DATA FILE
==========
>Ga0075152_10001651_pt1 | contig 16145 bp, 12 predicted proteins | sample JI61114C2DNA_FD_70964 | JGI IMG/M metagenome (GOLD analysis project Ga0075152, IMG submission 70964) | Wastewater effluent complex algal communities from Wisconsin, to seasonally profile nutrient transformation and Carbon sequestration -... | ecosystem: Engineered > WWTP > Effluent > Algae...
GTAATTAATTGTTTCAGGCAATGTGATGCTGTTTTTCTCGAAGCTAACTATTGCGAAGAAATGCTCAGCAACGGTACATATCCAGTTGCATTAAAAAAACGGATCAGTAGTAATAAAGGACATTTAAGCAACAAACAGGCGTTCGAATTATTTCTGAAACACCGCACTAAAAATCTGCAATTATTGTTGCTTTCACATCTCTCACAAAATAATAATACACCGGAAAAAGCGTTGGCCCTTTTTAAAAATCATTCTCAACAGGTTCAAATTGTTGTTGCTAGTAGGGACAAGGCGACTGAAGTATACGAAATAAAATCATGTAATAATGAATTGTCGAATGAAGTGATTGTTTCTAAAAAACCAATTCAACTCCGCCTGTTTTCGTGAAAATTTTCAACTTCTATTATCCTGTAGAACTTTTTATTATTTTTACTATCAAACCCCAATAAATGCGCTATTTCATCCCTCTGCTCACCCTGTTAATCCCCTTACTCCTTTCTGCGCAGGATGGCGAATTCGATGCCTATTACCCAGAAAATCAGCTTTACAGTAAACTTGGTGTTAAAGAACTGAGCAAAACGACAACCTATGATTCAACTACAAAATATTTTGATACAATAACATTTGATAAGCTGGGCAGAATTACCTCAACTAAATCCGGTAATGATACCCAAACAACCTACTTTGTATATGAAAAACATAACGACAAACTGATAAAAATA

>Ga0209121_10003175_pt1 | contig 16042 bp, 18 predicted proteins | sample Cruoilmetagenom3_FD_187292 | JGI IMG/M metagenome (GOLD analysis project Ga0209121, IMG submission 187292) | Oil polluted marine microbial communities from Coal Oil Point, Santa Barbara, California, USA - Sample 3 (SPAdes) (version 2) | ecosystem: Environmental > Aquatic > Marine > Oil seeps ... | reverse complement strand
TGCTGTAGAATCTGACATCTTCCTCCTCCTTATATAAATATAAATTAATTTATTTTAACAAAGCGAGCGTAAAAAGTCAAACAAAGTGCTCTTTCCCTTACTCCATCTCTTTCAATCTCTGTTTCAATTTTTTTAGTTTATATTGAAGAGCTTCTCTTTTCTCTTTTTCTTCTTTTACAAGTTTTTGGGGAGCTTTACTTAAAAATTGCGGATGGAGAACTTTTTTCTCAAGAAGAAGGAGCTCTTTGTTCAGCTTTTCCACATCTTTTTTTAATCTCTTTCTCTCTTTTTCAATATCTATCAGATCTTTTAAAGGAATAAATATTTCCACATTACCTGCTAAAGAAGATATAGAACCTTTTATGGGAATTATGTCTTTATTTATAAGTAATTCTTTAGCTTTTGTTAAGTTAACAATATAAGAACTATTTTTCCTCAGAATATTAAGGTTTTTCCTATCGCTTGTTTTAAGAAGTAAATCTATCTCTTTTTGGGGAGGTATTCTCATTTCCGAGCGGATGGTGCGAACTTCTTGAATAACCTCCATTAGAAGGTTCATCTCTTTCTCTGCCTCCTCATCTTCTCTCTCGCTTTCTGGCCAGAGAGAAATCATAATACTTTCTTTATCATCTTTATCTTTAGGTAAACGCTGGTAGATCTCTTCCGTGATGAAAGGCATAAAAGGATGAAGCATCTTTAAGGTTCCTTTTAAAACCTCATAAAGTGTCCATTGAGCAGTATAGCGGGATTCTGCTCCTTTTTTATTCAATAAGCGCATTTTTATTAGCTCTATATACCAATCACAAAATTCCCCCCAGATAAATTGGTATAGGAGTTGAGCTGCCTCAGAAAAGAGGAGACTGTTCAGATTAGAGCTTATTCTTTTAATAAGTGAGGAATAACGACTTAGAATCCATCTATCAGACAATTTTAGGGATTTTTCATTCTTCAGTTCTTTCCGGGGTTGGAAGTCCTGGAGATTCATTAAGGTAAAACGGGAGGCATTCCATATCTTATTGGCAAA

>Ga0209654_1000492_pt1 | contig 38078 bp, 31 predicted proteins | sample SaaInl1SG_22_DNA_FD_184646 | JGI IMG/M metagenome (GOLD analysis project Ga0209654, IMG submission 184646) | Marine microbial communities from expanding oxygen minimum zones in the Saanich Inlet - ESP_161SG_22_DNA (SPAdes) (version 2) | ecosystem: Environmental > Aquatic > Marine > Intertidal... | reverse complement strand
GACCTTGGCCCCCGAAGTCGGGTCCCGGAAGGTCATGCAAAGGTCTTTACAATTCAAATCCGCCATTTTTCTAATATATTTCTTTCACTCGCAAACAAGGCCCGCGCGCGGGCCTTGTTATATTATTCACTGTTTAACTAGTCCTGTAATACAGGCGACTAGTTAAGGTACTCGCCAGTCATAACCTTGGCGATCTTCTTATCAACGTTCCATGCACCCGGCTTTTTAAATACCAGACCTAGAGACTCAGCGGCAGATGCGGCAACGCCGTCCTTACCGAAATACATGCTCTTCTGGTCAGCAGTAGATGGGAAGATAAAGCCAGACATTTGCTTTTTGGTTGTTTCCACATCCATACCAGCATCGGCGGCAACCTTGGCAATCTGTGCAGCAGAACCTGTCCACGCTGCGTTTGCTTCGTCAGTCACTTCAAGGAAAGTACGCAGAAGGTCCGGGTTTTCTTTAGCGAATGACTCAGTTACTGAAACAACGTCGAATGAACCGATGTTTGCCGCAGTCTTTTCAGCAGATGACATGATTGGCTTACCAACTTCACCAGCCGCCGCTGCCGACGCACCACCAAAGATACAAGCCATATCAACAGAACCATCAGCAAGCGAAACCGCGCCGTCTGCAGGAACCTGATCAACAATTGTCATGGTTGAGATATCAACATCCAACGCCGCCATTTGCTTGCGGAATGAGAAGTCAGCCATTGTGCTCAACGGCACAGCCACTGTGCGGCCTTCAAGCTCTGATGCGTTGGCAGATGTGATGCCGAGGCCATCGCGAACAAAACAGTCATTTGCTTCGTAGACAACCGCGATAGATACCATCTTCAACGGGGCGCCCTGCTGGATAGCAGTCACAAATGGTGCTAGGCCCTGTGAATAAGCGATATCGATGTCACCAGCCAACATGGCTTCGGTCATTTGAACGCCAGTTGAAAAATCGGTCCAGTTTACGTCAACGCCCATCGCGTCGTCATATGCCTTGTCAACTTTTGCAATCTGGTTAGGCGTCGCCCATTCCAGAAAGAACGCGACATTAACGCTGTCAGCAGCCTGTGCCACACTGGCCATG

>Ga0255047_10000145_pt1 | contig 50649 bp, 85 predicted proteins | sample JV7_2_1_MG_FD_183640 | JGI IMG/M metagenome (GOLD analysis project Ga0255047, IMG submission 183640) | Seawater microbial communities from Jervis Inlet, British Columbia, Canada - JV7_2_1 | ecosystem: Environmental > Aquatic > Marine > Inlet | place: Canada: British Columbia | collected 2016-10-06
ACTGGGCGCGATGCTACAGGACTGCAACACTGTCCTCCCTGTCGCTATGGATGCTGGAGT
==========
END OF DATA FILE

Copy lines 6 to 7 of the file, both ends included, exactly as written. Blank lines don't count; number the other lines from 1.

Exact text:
GACCTTGGCCCCCGAAGTCGGGTCCCGGAAGGTCATGCAAAGGTCTTTACAATTCAAATCCGCCATTTTTCTAATATATTTCTTTCACTCGCAAACAAGGCCCGCGCGCGGGCCTTGTTATATTATTCACTGTTTAACTAGTCCTGTAATACAGGCGACTAGTTAAGGTACTCGCCAGTCATAACCTTGGCGATCTTCTTATCAACGTTCCATGCACCCGGCTTTTTAAATACCAGACCTAGAGACTCAGCGGCAGATGCGGCAACGCCGTCCTTACCGAAATACATGCTCTTCTGGTCAGCAGTAGATGGGAAGATAAAGCCAGACATTTGCTTTTTGGTTGTTTCCACATCCATACCAGCATCGGCGGCAACCTTGGCAATCTGTGCAGCAGAACCTGTCCACGCTGCGTTTGCTTCGTCAGTCACTTCAAGGAAAGTACGCAGAAGGTCCGGGTTTTCTTTAGCGAATGACTCAGTTACTGAAACAACGTCGAATGAACCGATGTTTGCCGCAGTCTTTTCAGCAGATGACATGATTGGCTTACCAACTTCACCAGCCGCCGCTGCCGACGCACCACCAAAGATACAAGCCATATCAACAGAACCATCAGCAAGCGAAACCGCGCCGTCTGCAGGAACCTGATCAACAATTGTCATGGTTGAGATATCAACATCCAACGCCGCCATTTGCTTGCGGAATGAGAAGTCAGCCATTGTGCTCAACGGCACAGCCACTGTGCGGCCTTCAAGCTCTGATGCGTTGGCAGATGTGATGCCGAGGCCATCGCGAACAAAACAGTCATTTGCTTCGTAGACAACCGCGATAGATACCATCTTCAACGGGGCGCCCTGCTGGATAGCAGTCACAAATGGTGCTAGGCCCTGTGAATAAGCGATATCGATGTCACCAGCCAACATGGCTTCGGTCATTTGAACGCCAGTTGAAAAATCGGTCCAGTTTACGTCAACGCCCATCGCGTCGTCATATGCCTTGTCAACTTTTGCAATCTGGTTAGGCGTCGCCCATTCCAGAAAGAACGCGACATTAACGCTGTCAGCAGCCTGTGCCACACTGGCCATG

>Ga0255047_10000145_pt1 | contig 50649 bp, 85 predicted proteins | sample JV7_2_1_MG_FD_183640 | JGI IMG/M metagenome (GOLD analysis project Ga0255047, IMG submission 183640) | Seawater microbial communities from Jervis Inlet, British Columbia, Canada - JV7_2_1 | ecosystem: Environmental > Aquatic > Marine > Inlet | place: Canada: British Columbia | collected 2016-10-06